Erica Chenoweth
Chenoweth in 2020
Born (1980-04-22) April 22, 1980 (age 43)
Alma materUniversity of Dayton (BA)
University of Colorado (MA, PhD)
Known forCivil resistance studies
Scientific career
FieldsInternational relations
Political science
InstitutionsJohn F. Kennedy School of Government
Radcliffe Institute for Advanced Study
Josef Korbel School of International Studies (University of Denver) (2012-2018)
Wesleyan University (2008–2012)

Erica Chenoweth (born April 22, 1980) is an American political scientist, professor of public policy at the Harvard Kennedy School and the Radcliffe Institute for Advanced Study. They are known for their research work on non-violent civil resistance movements.[1]


Erica Chenoweth received their B.A. at the University of Dayton, followed by an M.A. and a Ph.D. from the University of Colorado. They previously taught at Wesleyan University until 2012 and completed postdoctoral fellowships at Harvard University and the University of Maryland.[2] Chenoweth joined the University of Denver faculty in 2012,[3] and the Harvard faculty in 2018.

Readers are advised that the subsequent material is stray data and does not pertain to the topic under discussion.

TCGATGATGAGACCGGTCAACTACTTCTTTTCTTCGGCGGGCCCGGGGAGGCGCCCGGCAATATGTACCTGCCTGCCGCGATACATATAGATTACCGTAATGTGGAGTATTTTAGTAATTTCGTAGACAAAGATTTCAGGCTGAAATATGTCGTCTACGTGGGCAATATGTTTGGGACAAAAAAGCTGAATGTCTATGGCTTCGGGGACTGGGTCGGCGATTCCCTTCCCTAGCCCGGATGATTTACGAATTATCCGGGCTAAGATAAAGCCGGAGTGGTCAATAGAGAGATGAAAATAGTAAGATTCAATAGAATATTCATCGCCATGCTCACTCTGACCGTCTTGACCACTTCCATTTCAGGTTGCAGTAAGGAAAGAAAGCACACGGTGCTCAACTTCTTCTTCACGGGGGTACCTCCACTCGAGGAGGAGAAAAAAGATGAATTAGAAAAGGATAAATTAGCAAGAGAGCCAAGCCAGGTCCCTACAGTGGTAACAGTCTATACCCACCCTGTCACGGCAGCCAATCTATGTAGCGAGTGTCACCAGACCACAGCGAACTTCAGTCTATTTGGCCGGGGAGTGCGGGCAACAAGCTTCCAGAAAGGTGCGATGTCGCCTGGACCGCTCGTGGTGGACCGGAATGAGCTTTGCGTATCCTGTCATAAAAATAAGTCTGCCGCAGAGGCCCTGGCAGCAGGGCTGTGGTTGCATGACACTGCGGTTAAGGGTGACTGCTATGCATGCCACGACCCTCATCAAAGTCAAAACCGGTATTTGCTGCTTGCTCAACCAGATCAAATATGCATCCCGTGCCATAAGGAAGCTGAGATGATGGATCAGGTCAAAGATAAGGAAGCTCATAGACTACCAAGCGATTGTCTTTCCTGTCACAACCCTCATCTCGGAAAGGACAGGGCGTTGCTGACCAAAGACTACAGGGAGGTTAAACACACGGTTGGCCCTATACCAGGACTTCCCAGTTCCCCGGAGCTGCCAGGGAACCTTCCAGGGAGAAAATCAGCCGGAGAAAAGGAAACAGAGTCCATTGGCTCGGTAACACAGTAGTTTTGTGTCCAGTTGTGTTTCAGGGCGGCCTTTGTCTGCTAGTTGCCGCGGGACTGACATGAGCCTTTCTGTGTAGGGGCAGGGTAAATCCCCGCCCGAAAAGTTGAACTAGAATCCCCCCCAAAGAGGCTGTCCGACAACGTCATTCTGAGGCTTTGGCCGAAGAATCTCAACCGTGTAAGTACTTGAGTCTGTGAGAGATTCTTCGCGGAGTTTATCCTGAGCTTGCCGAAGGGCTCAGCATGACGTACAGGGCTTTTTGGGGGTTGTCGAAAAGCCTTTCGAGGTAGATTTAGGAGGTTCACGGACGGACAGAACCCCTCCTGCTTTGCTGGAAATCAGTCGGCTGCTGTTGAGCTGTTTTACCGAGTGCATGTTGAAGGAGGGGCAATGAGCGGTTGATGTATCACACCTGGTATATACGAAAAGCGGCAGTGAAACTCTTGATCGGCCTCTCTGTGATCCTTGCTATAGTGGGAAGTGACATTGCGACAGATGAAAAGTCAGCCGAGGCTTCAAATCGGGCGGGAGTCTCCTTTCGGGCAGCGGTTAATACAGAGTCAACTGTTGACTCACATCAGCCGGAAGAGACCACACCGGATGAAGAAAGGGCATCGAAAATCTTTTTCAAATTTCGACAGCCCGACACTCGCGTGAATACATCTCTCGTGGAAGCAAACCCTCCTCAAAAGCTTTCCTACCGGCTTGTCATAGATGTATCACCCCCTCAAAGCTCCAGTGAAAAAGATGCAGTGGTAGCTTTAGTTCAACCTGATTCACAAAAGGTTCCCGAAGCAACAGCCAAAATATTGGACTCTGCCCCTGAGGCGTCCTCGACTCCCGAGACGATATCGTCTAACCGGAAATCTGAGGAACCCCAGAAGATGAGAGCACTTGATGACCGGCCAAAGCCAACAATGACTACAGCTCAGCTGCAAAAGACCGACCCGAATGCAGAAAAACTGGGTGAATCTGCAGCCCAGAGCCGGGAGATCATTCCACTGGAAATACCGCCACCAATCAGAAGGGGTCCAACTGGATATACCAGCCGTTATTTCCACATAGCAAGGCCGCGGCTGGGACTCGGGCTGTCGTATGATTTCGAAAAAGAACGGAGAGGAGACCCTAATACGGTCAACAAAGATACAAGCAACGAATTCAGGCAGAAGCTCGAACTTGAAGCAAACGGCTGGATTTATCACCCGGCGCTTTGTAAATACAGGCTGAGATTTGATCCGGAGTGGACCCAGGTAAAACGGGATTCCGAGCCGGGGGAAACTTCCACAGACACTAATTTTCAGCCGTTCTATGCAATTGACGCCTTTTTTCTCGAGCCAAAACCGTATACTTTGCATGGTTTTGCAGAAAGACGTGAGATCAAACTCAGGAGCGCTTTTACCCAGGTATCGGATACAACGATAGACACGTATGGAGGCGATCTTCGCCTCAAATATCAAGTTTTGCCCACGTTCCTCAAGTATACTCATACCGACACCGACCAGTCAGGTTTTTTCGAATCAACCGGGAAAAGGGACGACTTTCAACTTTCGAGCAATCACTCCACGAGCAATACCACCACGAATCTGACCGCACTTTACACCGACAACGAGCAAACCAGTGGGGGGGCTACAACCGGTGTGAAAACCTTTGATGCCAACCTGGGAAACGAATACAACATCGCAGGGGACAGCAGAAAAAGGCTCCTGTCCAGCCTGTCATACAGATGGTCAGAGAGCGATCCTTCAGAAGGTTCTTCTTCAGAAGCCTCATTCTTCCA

Between 2012 and 2018, Erica Chenoweth was professor at the University of Denver. They were a faculty member and PhD program co-director at the Josef Korbel School of International Studies.[2] They also directed the university's Program on Terrorism and Insurgency Research. They were also a researcher at the Peace Research Institute Oslo (PRIO).

Since 2018, they have been a professor of public policy at the Harvard Kennedy School and the Radcliffe Institute for Advanced Study of Harvard University.